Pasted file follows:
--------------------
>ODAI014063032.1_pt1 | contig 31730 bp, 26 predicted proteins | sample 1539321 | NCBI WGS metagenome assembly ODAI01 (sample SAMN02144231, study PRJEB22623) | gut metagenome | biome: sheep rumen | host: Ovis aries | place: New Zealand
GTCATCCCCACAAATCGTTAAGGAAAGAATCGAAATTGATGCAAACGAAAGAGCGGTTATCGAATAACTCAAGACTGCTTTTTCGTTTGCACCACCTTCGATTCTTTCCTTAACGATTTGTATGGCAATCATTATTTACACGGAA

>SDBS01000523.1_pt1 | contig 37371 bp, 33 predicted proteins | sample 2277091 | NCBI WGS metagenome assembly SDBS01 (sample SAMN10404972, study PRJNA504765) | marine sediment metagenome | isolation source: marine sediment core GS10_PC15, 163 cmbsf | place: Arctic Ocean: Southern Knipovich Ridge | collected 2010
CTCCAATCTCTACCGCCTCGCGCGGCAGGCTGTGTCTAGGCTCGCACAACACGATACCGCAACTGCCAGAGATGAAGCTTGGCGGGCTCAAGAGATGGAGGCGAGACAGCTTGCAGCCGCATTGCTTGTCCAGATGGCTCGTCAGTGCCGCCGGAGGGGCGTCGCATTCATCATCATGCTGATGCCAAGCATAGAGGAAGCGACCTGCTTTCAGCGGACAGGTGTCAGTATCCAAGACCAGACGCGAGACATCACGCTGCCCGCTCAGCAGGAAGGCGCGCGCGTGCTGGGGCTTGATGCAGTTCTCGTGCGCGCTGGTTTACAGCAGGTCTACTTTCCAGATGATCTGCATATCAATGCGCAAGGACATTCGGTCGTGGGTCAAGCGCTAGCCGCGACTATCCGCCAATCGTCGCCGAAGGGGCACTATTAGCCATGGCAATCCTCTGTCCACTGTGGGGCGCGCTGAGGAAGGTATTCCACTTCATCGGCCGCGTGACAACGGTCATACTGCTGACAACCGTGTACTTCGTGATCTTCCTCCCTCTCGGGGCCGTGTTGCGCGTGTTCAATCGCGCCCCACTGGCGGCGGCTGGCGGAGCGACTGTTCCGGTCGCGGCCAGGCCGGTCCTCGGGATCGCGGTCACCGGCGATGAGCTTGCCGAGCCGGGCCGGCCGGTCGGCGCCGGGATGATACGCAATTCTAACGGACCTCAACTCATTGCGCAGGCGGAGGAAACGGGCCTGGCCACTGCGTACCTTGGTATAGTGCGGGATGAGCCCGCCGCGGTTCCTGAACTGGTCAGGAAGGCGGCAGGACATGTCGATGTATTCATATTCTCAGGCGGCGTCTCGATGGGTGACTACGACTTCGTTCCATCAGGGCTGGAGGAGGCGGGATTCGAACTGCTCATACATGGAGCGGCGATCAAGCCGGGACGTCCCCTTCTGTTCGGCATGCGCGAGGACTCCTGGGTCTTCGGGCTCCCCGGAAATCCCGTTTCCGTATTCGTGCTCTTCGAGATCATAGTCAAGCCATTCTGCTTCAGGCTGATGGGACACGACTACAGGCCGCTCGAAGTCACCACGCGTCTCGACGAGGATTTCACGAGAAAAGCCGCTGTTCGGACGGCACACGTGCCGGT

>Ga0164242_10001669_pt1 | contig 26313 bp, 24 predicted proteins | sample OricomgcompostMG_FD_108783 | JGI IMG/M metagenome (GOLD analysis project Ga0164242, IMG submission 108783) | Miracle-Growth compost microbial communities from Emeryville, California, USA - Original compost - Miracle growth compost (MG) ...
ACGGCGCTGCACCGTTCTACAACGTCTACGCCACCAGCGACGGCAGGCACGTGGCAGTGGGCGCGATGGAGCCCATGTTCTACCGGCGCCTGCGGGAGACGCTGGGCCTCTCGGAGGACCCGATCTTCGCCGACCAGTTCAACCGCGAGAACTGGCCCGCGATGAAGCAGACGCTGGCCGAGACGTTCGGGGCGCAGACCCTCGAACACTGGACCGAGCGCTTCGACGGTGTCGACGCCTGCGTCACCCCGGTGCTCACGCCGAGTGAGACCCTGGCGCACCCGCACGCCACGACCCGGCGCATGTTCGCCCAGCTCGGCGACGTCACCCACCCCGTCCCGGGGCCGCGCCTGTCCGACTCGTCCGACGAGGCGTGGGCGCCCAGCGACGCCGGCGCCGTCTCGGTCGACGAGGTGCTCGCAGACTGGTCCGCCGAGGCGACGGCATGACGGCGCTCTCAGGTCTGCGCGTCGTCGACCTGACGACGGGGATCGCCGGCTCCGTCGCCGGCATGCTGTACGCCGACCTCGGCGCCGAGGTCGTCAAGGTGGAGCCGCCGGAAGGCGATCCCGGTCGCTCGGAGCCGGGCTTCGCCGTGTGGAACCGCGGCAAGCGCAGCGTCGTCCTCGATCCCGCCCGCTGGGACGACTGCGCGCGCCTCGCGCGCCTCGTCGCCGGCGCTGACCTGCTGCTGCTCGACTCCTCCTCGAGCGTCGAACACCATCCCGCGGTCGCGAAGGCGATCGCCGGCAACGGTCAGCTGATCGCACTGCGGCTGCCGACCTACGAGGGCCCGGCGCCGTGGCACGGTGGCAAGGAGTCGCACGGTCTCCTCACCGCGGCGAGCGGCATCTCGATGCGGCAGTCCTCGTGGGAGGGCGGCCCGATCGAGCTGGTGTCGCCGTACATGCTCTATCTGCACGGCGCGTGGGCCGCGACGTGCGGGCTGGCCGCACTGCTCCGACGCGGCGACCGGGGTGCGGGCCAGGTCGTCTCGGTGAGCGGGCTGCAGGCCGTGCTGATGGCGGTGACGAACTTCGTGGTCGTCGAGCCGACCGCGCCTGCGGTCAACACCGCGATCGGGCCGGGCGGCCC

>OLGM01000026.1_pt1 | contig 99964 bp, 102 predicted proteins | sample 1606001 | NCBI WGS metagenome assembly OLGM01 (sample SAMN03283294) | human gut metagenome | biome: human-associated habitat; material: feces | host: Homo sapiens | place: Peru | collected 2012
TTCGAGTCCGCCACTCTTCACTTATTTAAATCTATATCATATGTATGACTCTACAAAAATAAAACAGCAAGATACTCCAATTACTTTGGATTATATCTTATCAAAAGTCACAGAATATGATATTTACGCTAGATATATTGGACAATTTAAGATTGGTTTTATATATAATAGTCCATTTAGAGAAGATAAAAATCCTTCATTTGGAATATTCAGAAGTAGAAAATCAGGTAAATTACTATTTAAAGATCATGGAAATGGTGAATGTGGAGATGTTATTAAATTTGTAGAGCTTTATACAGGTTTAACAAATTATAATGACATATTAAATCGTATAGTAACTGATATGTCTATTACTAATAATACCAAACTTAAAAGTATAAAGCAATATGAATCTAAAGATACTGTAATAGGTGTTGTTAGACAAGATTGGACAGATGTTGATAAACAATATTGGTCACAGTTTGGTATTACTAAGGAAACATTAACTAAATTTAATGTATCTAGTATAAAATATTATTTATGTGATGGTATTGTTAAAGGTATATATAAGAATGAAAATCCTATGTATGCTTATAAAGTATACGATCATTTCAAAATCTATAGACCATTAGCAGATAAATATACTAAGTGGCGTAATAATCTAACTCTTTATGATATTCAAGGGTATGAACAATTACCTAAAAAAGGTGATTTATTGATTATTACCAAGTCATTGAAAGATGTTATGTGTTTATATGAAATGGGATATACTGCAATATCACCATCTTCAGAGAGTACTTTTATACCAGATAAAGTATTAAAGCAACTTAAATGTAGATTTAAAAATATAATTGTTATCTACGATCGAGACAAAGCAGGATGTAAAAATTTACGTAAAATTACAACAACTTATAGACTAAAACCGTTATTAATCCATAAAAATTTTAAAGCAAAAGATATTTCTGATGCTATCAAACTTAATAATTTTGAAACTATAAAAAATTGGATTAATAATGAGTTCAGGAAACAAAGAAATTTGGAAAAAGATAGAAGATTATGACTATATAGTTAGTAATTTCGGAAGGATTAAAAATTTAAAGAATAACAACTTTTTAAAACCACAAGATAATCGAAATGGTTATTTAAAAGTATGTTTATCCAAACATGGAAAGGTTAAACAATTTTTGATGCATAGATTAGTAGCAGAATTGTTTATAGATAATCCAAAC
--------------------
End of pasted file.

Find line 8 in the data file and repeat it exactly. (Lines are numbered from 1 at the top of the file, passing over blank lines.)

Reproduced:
TTCGAGTCCGCCACTCTTCACTTATTTAAATCTATATCATATGTATGACTCTACAAAAATAAAACAGCAAGATACTCCAATTACTTTGGATTATATCTTATCAAAAGTCACAGAATATGATATTTACGCTAGATATATTGGACAATTTAAGATTGGTTTTATATATAATAGTCCATTTAGAGAAGATAAAAATCCTTCATTTGGAATATTCAGAAGTAGAAAATCAGGTAAATTACTATTTAAAGATCATGGAAATGGTGAATGTGGAGATGTTATTAAATTTGTAGAGCTTTATACAGGTTTAACAAATTATAATGACATATTAAATCGTATAGTAACTGATATGTCTATTACTAATAATACCAAACTTAAAAGTATAAAGCAATATGAATCTAAAGATACTGTAATAGGTGTTGTTAGACAAGATTGGACAGATGTTGATAAACAATATTGGTCACAGTTTGGTATTACTAAGGAAACATTAACTAAATTTAATGTATCTAGTATAAAATATTATTTATGTGATGGTATTGTTAAAGGTATATATAAGAATGAAAATCCTATGTATGCTTATAAAGTATACGATCATTTCAAAATCTATAGACCATTAGCAGATAAATATACTAAGTGGCGTAATAATCTAACTCTTTATGATATTCAAGGGTATGAACAATTACCTAAAAAAGGTGATTTATTGATTATTACCAAGTCATTGAAAGATGTTATGTGTTTATATGAAATGGGATATACTGCAATATCACCATCTTCAGAGAGTACTTTTATACCAGATAAAGTATTAAAGCAACTTAAATGTAGATTTAAAAATATAATTGTTATCTACGATCGAGACAAAGCAGGATGTAAAAATTTACGTAAAATTACAACAACTTATAGACTAAAACCGTTATTAATCCATAAAAATTTTAAAGCAAAAGATATTTCTGATGCTATCAAACTTAATAATTTTGAAACTATAAAAAATTGGATTAATAATGAGTTCAGGAAACAAAGAAATTTGGAAAAAGATAGAAGATTATGACTATATAGTTAGTAATTTCGGAAGGATTAAAAATTTAAAGAATAACAACTTTTTAAAACCACAAGATAATCGAAATGGTTATTTAAAAGTATGTTTATCCAAACATGGAAAGGTTAAACAATTTTTGATGCATAGATTAGTAGCAGAATTGTTTATAGATAATCCAAAC